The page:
Novel gene fusion candidates harbouring protein kinase domains in non-muscle-invasive bladder cancer (NMIBC)
Session type: Poster / e-Poster / Silent Theatre session
More than 7000 cases of non-muscle-invasive bladder cancer (NMIBC) are diagnosed every year in the UK. There is a high rate of disease recurrence and 10-15% of NMIBCs progress to muscle-invasive disease with poor prognosis. There is an urgent need to identify molecular/genetic biomarkers to stratify patients and identify optimal treatments. Gene fusions have been described as stratifiers in other cancer types. We sought to investigate a cohort of 87 bladder cancer patients using RNA-sequencing to detect gene fusions.
We analysed 80 NMIBCs (57 G3, 6 G2, 17 G1) and 7 MIBCs. We used the STAR-fusion pipeline and Kallisto + Pizzly algorithms to detect fusions. We only considered candidates detected by both methods, with sufficient read support, and with fusion junctions at known splice-sites.
We identified 162 fusion events after applying all filtering criteria. After selecting for events with partner genes involved in cancer or signalling related KEGG pathway(s), 23 5prime and 13 3prime genes remained, respectively. Kinases were the most statistically significant protein domains in both sets: Tyr_pkinase, (adjusted p-val. 0.002) and Prot_kinase_core, (adjusted p-val. 0.001) for the 5prime and 3prime gene sets, respectively. Confirming for fusions being in-frame, we found FGFR3--TACC3 and ATG7--RAF1 fusions with the kinase domain retained. The previously reported FGFR3 fusion is seen in one high-grade (G3pT1) NMIBC patient. For the first time in bladder cancer, we report a RAF1 fusion in a patient with a G1pTa NMIBC.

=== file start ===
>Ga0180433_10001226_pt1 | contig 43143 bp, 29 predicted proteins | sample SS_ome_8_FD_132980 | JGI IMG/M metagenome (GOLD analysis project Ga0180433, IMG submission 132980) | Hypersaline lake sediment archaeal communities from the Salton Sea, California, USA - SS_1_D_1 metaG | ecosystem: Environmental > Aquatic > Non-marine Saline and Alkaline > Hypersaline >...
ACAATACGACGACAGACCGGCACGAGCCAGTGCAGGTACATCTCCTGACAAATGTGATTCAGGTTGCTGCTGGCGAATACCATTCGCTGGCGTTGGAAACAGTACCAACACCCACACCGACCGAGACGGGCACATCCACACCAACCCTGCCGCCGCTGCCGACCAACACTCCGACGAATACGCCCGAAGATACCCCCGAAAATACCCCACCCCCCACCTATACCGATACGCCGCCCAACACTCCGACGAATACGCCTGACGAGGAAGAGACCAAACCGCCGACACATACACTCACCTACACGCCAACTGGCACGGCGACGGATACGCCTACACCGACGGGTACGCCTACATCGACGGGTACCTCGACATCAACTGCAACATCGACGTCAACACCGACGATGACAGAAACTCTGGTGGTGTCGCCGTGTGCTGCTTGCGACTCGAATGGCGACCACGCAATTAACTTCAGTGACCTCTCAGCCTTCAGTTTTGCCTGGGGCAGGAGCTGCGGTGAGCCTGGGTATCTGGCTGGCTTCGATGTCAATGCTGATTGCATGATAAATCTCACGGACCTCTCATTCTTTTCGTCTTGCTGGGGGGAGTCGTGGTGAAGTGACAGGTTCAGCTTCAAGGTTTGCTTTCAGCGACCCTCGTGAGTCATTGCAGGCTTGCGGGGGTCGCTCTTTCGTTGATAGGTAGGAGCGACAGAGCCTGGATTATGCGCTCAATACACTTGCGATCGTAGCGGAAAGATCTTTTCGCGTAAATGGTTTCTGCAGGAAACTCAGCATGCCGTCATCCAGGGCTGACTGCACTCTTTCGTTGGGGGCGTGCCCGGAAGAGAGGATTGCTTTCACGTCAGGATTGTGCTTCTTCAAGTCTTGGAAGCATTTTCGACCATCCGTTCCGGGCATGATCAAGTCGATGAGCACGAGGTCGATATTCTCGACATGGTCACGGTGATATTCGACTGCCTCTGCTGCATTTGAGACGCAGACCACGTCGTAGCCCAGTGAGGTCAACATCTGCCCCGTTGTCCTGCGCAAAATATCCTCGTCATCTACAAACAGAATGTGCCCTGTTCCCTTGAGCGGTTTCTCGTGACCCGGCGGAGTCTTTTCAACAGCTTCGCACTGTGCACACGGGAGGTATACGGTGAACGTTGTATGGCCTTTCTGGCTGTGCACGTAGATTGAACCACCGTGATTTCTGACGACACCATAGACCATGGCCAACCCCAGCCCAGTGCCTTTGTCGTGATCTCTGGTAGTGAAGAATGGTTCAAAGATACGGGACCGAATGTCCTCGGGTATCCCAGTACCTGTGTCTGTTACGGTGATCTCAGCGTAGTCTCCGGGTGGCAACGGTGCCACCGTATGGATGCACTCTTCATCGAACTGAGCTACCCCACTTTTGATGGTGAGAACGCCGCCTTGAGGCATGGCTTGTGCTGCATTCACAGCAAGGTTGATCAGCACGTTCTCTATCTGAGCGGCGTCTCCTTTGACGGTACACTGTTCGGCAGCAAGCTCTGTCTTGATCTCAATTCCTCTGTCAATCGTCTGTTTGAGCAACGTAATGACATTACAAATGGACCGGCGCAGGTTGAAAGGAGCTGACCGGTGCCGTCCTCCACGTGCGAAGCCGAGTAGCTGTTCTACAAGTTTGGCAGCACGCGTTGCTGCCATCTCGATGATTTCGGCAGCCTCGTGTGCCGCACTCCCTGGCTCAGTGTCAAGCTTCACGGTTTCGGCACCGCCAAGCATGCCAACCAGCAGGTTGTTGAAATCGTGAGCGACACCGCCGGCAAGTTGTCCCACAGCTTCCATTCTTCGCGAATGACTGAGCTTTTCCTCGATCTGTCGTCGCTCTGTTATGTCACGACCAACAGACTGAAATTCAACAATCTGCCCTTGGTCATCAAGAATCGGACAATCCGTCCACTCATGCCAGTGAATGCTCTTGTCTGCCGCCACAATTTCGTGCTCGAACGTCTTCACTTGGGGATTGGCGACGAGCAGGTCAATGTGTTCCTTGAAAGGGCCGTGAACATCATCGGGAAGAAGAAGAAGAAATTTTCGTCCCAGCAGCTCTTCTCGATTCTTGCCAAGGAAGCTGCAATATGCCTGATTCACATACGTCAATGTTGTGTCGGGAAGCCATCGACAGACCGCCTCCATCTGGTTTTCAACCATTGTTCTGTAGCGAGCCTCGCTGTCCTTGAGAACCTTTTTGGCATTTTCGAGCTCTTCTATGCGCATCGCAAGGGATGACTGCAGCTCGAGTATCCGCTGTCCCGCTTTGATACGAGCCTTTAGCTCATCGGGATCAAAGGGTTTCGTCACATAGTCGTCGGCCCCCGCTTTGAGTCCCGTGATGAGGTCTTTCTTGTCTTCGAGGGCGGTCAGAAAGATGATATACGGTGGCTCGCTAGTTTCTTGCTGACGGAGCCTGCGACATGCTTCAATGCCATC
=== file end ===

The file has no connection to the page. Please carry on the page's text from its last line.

Indicators of disease progression in NMIBC would be hugely beneficial to patients. The implication of the FGFR3--TACC3 fusion, known to have a constitutively active tyrosine kinase domain, in the potential progression of NMIBC warrants further investigation. RAF1 is known to form fusions after oncogenic genomic arrangements. Presence of MAPK pathway activation could indicate susceptibility to targeted therapy.